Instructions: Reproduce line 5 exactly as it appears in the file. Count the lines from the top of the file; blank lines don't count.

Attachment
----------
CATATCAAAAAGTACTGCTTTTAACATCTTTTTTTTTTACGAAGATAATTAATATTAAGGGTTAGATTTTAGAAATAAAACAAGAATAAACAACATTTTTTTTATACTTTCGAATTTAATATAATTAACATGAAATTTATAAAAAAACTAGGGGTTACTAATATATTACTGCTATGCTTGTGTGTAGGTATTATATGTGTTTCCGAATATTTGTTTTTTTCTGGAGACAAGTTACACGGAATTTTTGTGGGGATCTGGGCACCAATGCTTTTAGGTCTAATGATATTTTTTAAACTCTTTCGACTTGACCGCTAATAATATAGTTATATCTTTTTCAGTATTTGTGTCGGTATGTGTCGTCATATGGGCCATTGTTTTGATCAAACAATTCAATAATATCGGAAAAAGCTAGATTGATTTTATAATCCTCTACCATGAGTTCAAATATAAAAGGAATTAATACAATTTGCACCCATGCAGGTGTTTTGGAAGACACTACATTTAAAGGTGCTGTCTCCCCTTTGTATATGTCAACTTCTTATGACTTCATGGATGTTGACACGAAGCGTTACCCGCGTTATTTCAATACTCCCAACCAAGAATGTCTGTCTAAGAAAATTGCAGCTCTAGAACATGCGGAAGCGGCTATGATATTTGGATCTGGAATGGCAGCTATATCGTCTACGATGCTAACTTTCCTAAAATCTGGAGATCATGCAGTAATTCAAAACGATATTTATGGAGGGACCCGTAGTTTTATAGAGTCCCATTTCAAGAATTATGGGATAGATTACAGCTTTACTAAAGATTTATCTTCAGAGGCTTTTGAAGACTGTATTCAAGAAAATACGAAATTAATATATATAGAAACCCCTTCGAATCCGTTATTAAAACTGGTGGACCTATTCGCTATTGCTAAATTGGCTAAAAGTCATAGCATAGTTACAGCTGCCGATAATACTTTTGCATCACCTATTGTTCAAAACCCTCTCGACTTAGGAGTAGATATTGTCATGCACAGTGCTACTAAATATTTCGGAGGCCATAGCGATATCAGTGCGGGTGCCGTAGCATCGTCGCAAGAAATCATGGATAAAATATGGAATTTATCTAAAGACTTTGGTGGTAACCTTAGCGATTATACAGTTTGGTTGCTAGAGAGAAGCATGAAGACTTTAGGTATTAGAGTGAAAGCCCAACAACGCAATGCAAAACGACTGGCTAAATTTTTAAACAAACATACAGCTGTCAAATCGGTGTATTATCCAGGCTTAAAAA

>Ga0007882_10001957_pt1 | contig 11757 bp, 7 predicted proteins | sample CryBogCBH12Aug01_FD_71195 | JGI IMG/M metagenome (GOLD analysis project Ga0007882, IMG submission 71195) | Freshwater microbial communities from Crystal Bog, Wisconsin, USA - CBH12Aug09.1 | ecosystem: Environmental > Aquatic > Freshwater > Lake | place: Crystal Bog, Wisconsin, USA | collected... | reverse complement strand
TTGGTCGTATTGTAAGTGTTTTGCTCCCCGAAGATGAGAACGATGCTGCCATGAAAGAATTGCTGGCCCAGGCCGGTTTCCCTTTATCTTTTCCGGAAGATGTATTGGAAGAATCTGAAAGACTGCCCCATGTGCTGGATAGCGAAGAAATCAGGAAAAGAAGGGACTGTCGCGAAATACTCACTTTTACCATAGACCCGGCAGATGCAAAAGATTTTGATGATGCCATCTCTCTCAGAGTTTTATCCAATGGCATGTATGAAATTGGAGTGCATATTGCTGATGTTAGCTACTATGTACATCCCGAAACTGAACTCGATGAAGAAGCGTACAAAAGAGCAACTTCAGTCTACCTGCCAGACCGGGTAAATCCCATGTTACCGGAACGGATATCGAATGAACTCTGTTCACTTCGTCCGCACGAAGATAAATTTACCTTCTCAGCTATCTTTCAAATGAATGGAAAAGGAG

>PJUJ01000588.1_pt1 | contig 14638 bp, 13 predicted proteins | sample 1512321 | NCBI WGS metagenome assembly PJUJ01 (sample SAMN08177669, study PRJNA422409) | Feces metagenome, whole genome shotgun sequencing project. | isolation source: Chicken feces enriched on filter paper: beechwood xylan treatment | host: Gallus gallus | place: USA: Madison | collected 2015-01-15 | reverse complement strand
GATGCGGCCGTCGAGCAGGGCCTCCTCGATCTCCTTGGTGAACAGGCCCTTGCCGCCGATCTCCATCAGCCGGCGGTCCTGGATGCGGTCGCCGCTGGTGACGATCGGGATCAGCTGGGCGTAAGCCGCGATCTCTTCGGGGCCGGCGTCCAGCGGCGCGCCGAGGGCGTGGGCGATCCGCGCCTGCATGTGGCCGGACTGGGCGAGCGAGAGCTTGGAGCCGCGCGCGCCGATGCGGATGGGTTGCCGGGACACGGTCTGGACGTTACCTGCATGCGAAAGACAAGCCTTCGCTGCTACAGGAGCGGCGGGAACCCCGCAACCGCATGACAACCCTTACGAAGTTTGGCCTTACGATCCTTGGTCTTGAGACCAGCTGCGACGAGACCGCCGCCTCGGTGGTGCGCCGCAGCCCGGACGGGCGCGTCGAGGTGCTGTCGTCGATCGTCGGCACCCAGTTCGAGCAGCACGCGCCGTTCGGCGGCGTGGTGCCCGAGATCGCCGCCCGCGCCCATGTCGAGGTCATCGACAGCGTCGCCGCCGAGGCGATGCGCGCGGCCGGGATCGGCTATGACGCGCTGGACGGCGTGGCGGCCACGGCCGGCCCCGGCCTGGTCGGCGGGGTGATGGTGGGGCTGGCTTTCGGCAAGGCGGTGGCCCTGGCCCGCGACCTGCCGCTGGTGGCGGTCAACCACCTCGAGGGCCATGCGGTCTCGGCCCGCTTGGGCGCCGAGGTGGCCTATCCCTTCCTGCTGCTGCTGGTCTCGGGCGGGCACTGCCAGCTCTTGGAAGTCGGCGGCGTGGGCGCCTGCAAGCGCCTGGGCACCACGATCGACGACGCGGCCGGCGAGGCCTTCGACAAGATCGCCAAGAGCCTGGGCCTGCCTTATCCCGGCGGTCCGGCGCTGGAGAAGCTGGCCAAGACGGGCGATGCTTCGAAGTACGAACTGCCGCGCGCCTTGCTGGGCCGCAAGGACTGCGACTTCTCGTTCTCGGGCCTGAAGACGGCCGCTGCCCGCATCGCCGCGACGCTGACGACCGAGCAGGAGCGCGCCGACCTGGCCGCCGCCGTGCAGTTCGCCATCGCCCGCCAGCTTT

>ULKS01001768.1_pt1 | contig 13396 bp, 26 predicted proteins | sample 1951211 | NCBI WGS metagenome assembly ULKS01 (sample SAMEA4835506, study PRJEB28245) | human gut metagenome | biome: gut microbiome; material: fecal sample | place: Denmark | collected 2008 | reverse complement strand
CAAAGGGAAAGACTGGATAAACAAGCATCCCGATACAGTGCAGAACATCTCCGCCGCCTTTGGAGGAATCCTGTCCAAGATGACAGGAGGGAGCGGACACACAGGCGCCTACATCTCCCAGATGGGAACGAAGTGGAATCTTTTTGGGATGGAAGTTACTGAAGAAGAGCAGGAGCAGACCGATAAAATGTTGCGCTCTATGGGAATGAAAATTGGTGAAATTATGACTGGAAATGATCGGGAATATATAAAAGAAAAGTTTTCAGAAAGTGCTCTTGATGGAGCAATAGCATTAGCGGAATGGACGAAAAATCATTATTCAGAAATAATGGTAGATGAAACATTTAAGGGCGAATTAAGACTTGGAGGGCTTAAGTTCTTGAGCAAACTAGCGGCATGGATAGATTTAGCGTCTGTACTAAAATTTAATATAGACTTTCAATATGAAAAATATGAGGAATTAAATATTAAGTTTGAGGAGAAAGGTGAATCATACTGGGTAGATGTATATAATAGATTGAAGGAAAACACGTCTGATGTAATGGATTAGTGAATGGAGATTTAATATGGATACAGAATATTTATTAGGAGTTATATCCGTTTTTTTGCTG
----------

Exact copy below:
GATGCGGCCGTCGAGCAGGGCCTCCTCGATCTCCTTGGTGAACAGGCCCTTGCCGCCGATCTCCATCAGCCGGCGGTCCTGGATGCGGTCGCCGCTGGTGACGATCGGGATCAGCTGGGCGTAAGCCGCGATCTCTTCGGGGCCGGCGTCCAGCGGCGCGCCGAGGGCGTGGGCGATCCGCGCCTGCATGTGGCCGGACTGGGCGAGCGAGAGCTTGGAGCCGCGCGCGCCGATGCGGATGGGTTGCCGGGACACGGTCTGGACGTTACCTGCATGCGAAAGACAAGCCTTCGCTGCTACAGGAGCGGCGGGAACCCCGCAACCGCATGACAACCCTTACGAAGTTTGGCCTTACGATCCTTGGTCTTGAGACCAGCTGCGACGAGACCGCCGCCTCGGTGGTGCGCCGCAGCCCGGACGGGCGCGTCGAGGTGCTGTCGTCGATCGTCGGCACCCAGTTCGAGCAGCACGCGCCGTTCGGCGGCGTGGTGCCCGAGATCGCCGCCCGCGCCCATGTCGAGGTCATCGACAGCGTCGCCGCCGAGGCGATGCGCGCGGCCGGGATCGGCTATGACGCGCTGGACGGCGTGGCGGCCACGGCCGGCCCCGGCCTGGTCGGCGGGGTGATGGTGGGGCTGGCTTTCGGCAAGGCGGTGGCCCTGGCCCGCGACCTGCCGCTGGTGGCGGTCAACCACCTCGAGGGCCATGCGGTCTCGGCCCGCTTGGGCGCCGAGGTGGCCTATCCCTTCCTGCTGCTGCTGGTCTCGGGCGGGCACTGCCAGCTCTTGGAAGTCGGCGGCGTGGGCGCCTGCAAGCGCCTGGGCACCACGATCGACGACGCGGCCGGCGAGGCCTTCGACAAGATCGCCAAGAGCCTGGGCCTGCCTTATCCCGGCGGTCCGGCGCTGGAGAAGCTGGCCAAGACGGGCGATGCTTCGAAGTACGAACTGCCGCGCGCCTTGCTGGGCCGCAAGGACTGCGACTTCTCGTTCTCGGGCCTGAAGACGGCCGCTGCCCGCATCGCCGCGACGCTGACGACCGAGCAGGAGCGCGCCGACCTGGCCGCCGCCGTGCAGTTCGCCATCGCCCGCCAGCTTT